Areas in eastern North Carolina, eastern South Carolina and extreme northern Georgia.
Generally inhabits woodlands in mountains. During the day stays under natural cover like rocks and logs. At night, will scavenge for food. Observed especially during wet nights.
Dark gray dorsum; light gray areas around cheeks. Does not undergo an aquatic larval stage; young are born resembling smaller adults. When provoked by predators, will release unpleasant, viscous secretions from skin. Females likely to lay eggs underground from April to June.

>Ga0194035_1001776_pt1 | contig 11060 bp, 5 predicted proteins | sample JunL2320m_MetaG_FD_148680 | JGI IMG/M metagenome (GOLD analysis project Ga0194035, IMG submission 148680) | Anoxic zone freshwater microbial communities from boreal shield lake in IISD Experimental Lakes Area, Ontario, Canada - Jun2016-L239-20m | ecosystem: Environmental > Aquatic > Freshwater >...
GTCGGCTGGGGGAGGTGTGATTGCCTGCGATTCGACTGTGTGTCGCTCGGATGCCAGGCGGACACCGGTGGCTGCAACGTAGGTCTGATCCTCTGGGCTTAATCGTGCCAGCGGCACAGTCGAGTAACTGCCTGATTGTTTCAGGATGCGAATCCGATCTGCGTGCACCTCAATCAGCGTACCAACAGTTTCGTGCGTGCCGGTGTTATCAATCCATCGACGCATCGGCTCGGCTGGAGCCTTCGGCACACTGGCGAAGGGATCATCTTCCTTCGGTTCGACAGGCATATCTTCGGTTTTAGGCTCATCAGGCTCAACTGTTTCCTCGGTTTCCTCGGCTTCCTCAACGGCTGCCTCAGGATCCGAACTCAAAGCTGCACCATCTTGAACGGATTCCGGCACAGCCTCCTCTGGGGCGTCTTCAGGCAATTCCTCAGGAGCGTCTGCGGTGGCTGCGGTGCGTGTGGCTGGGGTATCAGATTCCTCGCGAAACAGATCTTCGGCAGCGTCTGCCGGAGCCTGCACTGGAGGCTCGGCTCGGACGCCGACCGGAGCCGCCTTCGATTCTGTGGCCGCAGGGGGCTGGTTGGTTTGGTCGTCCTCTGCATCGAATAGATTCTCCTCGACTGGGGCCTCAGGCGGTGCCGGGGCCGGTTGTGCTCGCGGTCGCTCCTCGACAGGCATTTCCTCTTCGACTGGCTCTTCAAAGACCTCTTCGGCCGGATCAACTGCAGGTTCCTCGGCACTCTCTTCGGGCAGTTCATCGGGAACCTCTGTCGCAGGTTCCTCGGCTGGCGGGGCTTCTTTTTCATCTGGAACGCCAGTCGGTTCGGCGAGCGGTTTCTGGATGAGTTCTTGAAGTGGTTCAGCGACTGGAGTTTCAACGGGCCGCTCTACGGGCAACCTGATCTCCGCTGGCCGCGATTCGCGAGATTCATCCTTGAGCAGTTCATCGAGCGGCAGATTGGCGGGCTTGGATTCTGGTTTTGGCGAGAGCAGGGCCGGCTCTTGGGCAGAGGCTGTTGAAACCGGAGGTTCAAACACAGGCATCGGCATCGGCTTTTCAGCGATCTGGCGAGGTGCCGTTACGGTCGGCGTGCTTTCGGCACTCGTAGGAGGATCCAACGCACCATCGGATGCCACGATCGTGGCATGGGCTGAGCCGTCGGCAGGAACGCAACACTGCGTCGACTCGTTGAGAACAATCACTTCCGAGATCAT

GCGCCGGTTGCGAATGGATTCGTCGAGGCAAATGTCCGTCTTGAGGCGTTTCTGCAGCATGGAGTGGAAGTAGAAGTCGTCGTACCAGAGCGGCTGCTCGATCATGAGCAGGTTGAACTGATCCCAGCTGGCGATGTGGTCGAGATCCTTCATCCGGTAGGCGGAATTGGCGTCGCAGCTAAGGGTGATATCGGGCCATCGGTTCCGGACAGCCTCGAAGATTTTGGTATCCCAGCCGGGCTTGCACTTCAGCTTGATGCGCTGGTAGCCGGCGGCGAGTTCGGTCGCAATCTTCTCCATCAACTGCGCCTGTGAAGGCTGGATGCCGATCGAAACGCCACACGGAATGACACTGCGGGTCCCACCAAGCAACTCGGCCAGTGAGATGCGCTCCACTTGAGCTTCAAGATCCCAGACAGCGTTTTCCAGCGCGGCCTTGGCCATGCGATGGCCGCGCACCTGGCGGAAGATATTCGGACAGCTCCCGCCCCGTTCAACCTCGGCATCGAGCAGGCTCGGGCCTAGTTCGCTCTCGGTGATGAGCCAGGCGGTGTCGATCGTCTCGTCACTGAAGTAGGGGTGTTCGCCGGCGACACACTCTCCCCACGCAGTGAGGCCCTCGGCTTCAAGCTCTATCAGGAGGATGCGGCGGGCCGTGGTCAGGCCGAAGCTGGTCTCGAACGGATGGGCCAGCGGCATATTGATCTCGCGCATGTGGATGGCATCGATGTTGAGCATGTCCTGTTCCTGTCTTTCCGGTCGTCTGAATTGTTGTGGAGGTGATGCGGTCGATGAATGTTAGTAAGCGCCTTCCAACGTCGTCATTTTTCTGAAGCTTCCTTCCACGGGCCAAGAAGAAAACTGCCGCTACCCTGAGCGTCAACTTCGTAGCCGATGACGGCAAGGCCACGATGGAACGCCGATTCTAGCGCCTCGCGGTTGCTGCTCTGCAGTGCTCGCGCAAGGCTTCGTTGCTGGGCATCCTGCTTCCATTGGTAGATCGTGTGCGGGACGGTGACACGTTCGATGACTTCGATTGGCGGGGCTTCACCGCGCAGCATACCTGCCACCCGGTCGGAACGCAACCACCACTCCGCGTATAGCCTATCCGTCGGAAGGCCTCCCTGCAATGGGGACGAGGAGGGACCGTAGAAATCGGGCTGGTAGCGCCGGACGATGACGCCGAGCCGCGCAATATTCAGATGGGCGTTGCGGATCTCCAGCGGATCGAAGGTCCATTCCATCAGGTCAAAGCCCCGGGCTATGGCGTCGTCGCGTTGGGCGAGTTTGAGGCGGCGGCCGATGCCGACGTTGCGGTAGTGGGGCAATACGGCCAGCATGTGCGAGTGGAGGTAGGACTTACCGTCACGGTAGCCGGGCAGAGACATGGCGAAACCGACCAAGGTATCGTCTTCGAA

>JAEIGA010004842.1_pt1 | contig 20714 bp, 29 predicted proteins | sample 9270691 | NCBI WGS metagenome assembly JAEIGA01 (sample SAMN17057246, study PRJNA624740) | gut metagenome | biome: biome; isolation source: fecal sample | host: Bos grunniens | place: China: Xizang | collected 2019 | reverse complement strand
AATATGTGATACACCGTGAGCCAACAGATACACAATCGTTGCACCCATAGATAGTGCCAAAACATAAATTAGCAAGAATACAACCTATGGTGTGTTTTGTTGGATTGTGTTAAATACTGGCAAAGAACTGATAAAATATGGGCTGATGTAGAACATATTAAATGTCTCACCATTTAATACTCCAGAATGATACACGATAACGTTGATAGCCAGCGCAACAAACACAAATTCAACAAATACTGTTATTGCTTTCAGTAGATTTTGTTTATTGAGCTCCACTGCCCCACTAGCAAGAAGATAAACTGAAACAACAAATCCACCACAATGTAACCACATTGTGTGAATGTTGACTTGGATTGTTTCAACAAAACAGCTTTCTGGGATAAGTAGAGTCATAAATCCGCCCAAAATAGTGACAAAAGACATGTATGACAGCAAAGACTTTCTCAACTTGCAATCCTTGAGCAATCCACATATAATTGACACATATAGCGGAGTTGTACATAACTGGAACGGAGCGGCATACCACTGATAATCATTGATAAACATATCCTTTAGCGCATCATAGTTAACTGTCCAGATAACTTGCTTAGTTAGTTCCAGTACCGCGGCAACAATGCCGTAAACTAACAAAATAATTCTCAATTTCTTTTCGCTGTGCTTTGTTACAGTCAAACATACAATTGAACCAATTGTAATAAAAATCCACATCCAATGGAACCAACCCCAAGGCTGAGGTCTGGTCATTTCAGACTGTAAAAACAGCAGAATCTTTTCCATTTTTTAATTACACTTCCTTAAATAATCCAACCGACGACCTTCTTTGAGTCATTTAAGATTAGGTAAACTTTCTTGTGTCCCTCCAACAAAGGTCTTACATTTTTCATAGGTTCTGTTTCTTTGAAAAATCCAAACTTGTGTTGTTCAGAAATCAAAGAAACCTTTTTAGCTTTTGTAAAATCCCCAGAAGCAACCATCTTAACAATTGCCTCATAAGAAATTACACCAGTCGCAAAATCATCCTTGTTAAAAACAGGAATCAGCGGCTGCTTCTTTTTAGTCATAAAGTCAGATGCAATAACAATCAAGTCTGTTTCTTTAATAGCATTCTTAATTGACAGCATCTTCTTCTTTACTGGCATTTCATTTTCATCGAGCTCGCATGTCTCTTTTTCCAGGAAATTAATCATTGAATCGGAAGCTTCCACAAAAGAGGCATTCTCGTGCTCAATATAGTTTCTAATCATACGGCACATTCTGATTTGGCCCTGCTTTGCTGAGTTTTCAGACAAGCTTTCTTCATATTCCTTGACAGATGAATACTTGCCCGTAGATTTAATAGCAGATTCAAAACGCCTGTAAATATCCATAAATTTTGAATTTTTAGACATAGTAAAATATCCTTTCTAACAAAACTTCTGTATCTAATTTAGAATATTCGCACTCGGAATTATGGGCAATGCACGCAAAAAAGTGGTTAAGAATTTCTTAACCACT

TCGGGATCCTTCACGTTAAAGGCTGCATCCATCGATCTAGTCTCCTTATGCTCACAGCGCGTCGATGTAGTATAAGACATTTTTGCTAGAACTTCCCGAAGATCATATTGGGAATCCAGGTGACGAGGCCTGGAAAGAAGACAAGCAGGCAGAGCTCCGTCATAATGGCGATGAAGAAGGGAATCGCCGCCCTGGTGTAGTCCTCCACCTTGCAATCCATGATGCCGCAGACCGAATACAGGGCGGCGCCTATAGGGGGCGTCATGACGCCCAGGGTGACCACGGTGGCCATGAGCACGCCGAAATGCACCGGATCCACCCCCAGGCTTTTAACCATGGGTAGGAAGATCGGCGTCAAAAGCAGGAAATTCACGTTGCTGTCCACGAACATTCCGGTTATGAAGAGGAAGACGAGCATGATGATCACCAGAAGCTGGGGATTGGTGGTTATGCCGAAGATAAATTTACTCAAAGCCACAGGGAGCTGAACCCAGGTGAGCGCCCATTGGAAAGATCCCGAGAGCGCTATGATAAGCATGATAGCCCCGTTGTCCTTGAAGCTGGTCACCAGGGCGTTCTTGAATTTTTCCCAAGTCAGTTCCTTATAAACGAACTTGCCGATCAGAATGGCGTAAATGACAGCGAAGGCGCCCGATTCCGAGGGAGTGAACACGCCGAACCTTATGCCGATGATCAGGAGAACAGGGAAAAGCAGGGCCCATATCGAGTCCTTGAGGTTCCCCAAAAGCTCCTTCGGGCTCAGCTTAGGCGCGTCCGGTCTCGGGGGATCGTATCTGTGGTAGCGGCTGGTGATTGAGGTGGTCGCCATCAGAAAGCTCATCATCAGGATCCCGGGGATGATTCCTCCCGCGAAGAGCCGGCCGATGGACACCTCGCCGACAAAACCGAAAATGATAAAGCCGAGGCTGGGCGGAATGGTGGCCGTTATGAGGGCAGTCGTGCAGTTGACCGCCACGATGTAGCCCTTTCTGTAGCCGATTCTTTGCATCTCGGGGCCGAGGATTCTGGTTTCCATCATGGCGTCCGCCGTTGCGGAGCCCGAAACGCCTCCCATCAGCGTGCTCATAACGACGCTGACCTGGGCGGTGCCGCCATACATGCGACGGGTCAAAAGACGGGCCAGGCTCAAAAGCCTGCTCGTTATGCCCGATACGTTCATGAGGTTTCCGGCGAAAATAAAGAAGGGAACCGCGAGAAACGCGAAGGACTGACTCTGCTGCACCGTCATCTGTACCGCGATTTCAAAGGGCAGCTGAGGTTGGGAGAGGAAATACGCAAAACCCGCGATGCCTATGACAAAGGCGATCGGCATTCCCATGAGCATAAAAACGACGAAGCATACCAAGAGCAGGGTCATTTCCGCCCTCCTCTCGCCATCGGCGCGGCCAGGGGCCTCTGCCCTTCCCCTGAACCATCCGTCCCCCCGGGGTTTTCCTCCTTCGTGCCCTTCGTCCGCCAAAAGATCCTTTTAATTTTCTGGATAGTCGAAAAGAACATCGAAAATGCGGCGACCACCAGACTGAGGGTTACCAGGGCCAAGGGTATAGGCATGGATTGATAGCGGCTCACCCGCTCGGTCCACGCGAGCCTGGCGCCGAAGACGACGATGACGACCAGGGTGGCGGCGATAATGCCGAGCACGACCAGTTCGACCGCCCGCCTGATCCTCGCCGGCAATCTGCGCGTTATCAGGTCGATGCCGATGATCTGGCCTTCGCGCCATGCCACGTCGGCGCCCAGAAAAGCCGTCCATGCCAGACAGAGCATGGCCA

Learn more with Schechter Natural History's Guide to Reptiles and Amphibians